William Schmitt
William Schmitt
Freelance Writer
September 6, 2019 // Schools

Breaking down the walls between science, education

William Schmitt
William Schmitt
Freelance Writer

During June and early July, teachers from Marian High School, Mishawaka, and Saint Joseph High School, South Bend, worked with Catholic scientists, philosophers and theologians to meet a crucial need: the integration of faith and science in their classrooms and throughout the high school curriculum. They and other educators were welcomed to the Science & Religion Initiative of the McGrath Institute for Church Life of the University of Notre Dame for weeklong seminars aimed at this goal at the Notre Dame campus.

Carolyn Pirtle of the McGrath Institute for Church Life describes the depiction of the seven days of creation in the St. John’s Bible to high school teachers at the SRI Capstone Seminar at the University of Notre Dame in July. — William Schmitt

Since 2014, Catholic educators have joined with peers from Catholic schools across the country for the sake of building “a synthesis of faith and culture, reached by integrating all of human knowledge through the subjects taught, in the light of the Gospel,” as called for by the Vatican Congregation for Catholic Education. Since then, more than 400 high school teachers nationwide have participated in the Foundations and Capstone seminars in an effort to create a new approach to professional development and classroom implementation.

SRI gives teachers official Church resources and insights to draw upon for big-picture discussions and lesson plans that break down the walls often isolating religion education from science education. The initiative equips educators to convey the complementarity of faith and reason, science and religion. The approach received international recognition in 2018 with an Expanded Reason Award bestowed by the Vatican Foundation and the University of Francisco de Vitoria.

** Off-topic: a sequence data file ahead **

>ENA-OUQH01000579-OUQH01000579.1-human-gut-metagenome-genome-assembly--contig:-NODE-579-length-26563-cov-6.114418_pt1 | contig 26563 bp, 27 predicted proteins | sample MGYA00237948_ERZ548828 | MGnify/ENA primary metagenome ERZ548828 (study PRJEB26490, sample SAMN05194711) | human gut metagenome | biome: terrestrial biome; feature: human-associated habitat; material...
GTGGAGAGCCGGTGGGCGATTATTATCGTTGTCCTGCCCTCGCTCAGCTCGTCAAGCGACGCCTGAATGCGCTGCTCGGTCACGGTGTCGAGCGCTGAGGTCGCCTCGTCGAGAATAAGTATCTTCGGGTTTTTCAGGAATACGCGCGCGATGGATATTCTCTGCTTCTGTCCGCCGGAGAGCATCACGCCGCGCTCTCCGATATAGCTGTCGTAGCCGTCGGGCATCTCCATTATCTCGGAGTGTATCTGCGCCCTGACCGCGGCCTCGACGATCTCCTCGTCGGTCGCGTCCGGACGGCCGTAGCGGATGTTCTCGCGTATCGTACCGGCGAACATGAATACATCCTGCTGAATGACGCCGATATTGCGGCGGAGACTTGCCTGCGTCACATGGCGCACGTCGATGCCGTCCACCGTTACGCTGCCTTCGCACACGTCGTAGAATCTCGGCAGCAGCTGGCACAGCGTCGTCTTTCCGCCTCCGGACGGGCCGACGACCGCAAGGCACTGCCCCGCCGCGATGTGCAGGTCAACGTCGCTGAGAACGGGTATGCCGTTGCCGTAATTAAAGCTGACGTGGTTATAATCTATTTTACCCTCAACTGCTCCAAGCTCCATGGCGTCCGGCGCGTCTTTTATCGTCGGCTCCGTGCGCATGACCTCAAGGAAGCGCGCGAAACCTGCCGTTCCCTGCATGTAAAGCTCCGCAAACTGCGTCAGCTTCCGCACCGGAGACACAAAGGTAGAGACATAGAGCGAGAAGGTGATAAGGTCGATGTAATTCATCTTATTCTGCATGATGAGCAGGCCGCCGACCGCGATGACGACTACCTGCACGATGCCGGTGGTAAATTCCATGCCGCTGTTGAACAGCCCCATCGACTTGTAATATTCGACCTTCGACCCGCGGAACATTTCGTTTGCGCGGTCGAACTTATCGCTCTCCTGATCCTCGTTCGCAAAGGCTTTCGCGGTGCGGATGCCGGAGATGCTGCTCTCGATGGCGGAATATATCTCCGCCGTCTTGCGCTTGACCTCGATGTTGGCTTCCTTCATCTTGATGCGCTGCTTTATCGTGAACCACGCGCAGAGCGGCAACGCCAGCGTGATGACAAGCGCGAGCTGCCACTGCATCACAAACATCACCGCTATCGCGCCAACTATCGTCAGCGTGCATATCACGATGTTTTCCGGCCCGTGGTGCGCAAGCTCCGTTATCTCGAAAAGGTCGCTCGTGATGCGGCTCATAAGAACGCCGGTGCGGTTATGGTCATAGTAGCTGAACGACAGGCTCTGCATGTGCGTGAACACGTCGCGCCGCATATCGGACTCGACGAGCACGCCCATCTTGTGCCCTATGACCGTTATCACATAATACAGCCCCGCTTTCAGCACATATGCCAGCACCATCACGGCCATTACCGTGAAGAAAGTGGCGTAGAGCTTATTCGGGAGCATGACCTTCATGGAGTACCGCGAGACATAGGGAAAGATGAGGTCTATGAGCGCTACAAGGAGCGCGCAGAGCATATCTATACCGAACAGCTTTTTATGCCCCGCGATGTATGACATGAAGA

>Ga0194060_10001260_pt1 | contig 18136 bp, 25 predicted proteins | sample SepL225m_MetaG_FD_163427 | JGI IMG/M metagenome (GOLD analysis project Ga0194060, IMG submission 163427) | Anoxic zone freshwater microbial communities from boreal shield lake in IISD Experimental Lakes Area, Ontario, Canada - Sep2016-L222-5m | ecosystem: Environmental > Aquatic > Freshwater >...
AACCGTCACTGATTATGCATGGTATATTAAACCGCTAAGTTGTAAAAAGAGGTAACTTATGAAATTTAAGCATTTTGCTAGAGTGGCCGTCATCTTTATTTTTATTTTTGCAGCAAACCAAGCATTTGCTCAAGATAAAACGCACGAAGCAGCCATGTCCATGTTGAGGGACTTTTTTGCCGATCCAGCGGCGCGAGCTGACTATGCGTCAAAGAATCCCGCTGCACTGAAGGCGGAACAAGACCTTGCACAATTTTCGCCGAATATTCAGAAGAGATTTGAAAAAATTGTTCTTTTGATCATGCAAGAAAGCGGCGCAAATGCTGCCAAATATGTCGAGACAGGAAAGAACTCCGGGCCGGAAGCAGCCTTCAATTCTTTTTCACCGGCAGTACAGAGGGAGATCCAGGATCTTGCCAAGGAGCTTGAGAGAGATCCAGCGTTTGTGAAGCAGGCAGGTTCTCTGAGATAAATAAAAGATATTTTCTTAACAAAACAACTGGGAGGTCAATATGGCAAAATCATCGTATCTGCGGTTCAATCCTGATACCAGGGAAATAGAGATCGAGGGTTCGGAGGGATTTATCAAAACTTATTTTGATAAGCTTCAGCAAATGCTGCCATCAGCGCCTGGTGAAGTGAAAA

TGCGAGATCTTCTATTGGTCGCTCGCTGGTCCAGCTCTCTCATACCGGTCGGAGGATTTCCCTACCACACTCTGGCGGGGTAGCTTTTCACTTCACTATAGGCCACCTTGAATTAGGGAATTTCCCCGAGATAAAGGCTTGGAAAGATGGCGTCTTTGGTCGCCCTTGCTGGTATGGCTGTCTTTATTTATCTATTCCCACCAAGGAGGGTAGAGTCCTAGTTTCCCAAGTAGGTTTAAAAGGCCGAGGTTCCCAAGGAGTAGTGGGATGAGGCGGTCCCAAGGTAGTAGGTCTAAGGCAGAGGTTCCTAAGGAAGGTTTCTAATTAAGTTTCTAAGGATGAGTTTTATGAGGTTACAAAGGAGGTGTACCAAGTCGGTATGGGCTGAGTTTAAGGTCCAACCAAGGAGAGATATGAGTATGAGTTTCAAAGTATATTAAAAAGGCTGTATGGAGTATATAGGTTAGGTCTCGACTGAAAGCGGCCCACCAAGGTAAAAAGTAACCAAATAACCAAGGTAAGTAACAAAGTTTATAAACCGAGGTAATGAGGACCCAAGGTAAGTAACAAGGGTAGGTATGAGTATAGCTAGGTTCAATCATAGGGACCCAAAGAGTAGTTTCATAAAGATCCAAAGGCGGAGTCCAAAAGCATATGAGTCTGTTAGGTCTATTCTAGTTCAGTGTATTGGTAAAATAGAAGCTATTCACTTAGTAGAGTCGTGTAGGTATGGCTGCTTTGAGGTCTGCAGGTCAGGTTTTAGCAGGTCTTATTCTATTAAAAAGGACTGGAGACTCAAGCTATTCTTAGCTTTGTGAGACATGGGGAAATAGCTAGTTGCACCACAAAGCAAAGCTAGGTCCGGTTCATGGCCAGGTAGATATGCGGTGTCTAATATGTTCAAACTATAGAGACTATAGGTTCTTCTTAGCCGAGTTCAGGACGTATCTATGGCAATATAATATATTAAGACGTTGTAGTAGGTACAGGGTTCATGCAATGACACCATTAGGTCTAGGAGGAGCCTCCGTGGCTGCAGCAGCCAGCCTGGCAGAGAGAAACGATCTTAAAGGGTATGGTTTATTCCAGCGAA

Selected participants probe ways to help students “see scientific investigation and discoveries in the light of the Catholic faith,” said Chris Baglow, director of SRI. “To be able to connect [scientific learning] to their faith is a way of helping young people to see the glorious harmony between the Book of Nature and the Book of Scripture, which both reveal the Creator.”

Addressing the teachers at one of this summer’s seminars, Baglow suggested “bringing home to your students that, without a holistic view of the world, they’ll find it very hard to understand themselves and find it very hard to know how to act and find meaning in that world.”

They need to see how “Christianity is offering answers” in a world where divine principles endure but “there are always new horizons” for any field of knowledge to explore, Baglow said. Theology is defined as “faith seeking understanding”; that is, “it’s an activity” in which students can feel engaged.

Sister Marie Morgan and Mary Ann Hinora represented Marian at this year’s Foundations seminar, while Chris Culver, Deb Semmler, and Mary Kate Lamp represented Saint Joseph at the advanced Capstone Seminar.

One teacher responded to the seminar by commenting that students “shouldn’t think it means they’re less Catholic” if they have questions that go beyond their catechetical learning. In embracing questions, “they come to understand God better.”

Another teacher said the seminar had answered many of her own questions, but she was also grateful that the week’s talks and workshops had “given me far more questions to actively seek answers to.” Those sessions, she said, reinforced the guidance, “read more about this, look this up,” using the authoritative resources that could help her reach students.

SRI is now accepting high schools’ applications for the 2020 Foundations Seminar in its two locations. Applications are due by Dec.3. Educational leaders can apply or learn more about these programs, the Capstone Seminar and Institute Days by visiting the SRI website, mcgrath.nd.edu/science.

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